Have you ever had an intense workout and about a day later, you woke up feeling like someone beat you throughout the night with a wooden bat? Or about 12 hours after a leg workout you felt like stealing a walker from a senior citizen? Sounds like a case of delayed onset muscle soreness, or “DOMS” in short. Now don’t panic; you didn’t do anything “dum” if you’re experiencing DOMS. It comes with the wonderful world of exercise, so you don’t have to hire a hit man for your trainer or make plans to detonate the local gym.
Why does it happen?
This soreness is a result from pushing your muscles beyond what’s its used to. Novices or beginners can attest to that. It’s not the burn that you would feel during a set; that would be lactic acid. Neither is it the acute or sharp pain one gets with a muscle strain or sprain. It’s the “day after the workout” pain, that’s caused by micro tears in the muscle from exercising. (Hence the word “delayed”) This muscle discomfort is temporary, which eventually leads to stronger muscles and the ability to perform the same task better the next time around. For you nuts out there like me who want to increase the level of soreness after a workout, you can concentrate on eccentric contractions or negative repetitions. This is the phase of the exercise when you can slowly lower the weight or slowly lengthen the muscle. This causes more micro trauma to the muscle fibers than lifting the weight. Doesn’t everyone want more micro trauma? Micro trauma for everyone! (Never mind me) This is no reason to be sadistic and punish yourself while working out in leather. Results from exercising come from rest. Give your muscles 48-72 hours to recover before hitting that body part again. If you’re still sore from the previous workout, take some more time off that body part. If the soreness is very minor, go ahead and exercise, as the soreness will soon dissipate as blood gets to that area. Certain muscle pain or soreness can be a sign of serious injury. If your muscle soreness does not get better within a week consult your physician.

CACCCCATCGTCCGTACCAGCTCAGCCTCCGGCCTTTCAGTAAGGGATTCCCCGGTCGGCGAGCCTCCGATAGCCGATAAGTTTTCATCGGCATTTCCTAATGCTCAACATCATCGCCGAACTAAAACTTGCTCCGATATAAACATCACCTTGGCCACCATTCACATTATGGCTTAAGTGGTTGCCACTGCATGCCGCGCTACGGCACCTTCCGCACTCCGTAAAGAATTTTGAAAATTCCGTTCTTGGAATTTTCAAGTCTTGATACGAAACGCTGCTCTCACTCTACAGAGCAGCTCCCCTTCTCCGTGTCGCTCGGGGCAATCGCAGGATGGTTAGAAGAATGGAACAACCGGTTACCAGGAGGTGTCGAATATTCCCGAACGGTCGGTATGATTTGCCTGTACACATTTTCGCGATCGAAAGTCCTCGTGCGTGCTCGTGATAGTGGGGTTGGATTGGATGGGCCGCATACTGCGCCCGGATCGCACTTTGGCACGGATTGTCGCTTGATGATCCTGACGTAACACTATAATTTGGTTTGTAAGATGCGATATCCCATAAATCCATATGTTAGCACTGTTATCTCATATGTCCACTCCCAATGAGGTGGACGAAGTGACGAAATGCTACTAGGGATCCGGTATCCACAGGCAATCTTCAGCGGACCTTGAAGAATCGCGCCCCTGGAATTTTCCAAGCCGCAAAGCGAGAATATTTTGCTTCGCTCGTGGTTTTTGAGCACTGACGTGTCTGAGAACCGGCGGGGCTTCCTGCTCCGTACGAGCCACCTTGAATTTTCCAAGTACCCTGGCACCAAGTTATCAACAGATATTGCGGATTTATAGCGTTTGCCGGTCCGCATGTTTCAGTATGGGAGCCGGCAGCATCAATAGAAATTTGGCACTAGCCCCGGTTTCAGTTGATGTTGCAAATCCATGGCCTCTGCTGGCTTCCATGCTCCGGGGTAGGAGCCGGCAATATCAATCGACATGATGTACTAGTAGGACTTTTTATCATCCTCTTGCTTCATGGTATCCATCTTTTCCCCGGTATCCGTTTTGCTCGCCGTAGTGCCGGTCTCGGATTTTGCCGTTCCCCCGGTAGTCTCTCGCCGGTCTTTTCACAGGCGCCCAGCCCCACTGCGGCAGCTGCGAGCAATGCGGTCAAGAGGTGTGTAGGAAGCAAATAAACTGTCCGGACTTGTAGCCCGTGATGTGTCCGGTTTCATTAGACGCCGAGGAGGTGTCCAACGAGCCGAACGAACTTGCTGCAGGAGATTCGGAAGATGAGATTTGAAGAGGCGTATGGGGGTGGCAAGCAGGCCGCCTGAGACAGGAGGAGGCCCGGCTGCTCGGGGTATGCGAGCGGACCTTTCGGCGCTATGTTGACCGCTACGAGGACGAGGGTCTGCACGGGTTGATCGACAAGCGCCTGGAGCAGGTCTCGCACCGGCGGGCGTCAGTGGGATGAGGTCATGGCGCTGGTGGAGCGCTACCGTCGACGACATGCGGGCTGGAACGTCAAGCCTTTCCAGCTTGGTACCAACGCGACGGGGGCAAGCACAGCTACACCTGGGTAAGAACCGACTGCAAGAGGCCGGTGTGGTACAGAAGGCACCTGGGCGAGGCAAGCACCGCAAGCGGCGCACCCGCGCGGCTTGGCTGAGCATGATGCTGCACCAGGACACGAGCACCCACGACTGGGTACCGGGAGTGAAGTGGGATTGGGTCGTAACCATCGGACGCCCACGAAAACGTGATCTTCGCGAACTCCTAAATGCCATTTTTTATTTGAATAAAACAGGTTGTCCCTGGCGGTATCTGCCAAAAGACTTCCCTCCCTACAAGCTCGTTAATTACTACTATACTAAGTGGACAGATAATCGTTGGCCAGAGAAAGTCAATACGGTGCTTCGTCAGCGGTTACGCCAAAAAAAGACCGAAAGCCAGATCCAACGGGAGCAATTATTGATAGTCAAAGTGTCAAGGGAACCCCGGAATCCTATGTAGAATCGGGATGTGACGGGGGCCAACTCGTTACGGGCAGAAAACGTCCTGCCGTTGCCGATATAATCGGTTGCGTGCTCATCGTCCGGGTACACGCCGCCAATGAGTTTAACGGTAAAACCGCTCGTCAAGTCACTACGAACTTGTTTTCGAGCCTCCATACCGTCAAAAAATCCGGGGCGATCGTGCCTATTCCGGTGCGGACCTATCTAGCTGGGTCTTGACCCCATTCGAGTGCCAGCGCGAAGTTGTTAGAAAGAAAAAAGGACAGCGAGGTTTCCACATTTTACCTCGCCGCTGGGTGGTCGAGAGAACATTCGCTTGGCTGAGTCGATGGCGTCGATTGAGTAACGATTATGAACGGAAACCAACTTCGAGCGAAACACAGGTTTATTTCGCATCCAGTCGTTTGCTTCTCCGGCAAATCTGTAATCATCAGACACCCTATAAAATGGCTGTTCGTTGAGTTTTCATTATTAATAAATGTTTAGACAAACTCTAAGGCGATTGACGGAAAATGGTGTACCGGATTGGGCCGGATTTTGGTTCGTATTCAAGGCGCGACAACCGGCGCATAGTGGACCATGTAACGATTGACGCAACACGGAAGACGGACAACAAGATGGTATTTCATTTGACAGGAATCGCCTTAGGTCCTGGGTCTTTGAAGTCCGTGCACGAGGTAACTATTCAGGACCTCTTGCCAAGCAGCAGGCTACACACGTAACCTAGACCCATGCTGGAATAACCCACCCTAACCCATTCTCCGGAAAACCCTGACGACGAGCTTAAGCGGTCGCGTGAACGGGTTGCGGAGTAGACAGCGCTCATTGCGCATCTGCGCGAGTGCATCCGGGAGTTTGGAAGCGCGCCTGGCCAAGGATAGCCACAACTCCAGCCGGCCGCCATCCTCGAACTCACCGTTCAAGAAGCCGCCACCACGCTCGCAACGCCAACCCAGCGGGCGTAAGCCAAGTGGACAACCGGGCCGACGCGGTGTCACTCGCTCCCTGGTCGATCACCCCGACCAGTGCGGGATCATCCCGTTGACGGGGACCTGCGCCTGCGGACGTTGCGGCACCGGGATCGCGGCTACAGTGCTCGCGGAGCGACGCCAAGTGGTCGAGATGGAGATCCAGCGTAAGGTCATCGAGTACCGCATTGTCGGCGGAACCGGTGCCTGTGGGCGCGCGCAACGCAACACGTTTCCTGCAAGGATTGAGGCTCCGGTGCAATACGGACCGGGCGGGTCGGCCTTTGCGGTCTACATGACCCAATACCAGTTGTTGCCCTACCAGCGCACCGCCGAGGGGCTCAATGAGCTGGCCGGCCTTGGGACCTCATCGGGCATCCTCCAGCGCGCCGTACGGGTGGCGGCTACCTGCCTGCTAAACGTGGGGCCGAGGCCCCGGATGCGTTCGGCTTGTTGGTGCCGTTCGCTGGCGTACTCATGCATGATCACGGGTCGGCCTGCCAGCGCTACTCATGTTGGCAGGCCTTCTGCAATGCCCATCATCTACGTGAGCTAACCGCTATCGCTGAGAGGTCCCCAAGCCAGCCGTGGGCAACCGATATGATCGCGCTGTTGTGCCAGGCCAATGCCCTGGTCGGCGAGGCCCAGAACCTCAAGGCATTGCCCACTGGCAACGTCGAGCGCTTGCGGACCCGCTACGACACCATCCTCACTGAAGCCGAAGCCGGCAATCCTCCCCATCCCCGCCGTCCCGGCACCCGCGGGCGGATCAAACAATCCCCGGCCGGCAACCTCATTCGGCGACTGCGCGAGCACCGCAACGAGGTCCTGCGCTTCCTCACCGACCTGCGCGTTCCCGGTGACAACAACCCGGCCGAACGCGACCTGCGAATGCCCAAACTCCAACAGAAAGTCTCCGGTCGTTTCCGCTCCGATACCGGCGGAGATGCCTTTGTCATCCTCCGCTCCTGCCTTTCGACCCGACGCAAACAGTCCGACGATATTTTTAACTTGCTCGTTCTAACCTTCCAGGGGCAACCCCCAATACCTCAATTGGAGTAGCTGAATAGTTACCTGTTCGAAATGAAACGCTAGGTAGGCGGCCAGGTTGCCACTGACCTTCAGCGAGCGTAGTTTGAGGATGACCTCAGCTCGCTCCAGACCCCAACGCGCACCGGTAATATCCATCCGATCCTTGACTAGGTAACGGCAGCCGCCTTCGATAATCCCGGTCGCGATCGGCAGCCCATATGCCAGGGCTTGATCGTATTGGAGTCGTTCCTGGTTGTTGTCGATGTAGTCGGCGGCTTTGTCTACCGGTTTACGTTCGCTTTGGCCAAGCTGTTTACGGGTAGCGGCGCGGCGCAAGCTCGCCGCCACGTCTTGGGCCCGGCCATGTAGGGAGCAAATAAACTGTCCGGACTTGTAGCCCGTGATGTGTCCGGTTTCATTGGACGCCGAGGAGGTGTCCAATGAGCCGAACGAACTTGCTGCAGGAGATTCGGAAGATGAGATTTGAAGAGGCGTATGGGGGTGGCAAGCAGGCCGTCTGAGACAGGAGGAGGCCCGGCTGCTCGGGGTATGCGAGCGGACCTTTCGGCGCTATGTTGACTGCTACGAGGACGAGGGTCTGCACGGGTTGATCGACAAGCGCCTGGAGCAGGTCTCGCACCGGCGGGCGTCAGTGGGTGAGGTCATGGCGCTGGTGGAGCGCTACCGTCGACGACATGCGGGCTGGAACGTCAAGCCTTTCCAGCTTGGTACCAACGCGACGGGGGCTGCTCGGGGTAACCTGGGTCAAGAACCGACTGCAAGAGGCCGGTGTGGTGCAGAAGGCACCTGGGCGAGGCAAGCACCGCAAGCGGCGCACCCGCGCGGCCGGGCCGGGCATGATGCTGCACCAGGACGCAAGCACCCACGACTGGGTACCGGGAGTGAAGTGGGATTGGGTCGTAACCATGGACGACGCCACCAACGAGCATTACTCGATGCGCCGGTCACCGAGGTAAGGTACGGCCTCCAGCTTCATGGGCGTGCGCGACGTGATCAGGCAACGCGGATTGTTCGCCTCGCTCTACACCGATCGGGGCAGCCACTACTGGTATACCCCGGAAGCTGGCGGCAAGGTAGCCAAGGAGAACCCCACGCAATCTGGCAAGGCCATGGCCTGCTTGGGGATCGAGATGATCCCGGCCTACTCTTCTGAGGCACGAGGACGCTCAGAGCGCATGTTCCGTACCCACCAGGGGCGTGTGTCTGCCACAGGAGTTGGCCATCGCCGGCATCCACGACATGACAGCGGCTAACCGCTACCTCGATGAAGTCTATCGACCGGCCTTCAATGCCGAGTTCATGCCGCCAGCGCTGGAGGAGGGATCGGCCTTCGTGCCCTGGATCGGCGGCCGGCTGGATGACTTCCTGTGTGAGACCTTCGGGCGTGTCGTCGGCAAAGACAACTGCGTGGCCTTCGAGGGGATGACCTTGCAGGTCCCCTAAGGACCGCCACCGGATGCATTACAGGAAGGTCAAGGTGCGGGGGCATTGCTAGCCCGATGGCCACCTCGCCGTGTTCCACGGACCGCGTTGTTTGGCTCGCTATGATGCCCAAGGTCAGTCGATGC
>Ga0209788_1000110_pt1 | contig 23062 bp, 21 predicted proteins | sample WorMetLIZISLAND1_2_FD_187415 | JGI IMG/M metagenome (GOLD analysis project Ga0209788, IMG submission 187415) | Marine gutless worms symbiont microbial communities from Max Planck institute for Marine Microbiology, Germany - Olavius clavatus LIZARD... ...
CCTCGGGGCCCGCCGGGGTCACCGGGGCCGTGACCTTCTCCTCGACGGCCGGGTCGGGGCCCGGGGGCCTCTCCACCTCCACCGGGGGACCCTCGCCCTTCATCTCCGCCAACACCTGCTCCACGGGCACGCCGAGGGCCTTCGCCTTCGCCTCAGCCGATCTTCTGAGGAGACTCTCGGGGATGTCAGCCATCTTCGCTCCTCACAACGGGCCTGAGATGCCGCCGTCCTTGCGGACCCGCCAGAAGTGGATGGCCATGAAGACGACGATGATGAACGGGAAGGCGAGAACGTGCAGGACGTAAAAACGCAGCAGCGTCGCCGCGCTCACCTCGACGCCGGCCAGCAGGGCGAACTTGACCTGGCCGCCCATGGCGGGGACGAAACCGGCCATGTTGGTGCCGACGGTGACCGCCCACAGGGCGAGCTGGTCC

Relieving muscle soreness
To best way to avoid muscle soreness is to stop working out right? NO! Taking non-steroidal anti-inflammatory drugs like ibuprofen can reduce soreness but it will not speed up the healing. Many athletes take an ice bath for soreness, so that’s an option. Gentle stretching after exercise helps blood flow and can alleviate blood pooling (the pump) in the muscle. (No wonder guys don’t stretch after working out!) Getting a massage from a licensed massage therapist can do wonders to relax tense muscles. While there is no scientific evidence that any of these remedies work, for many people (including me), it helps.
Is it necessary?
While DOMS is a great indication of an intense workout, it’s certainly not the only one. You don’t have to be sore after a workout to experience results. Admittedly, I know some people who hunger for muscle soreness after a workout and think they didn’t have a good workout if they’re not cripple a couple of days after. Can someone say masochism? Look, there are other benefits of exercise like neuromuscular adaptation, or increased range of motion, which improves your mind-muscle connection. As you get older you can appreciate that. There is also stress relief that comes from exercising. These goals will not get you sore like the process of muscle building, but the results can be just as important or desirable.
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All the best and God Bless,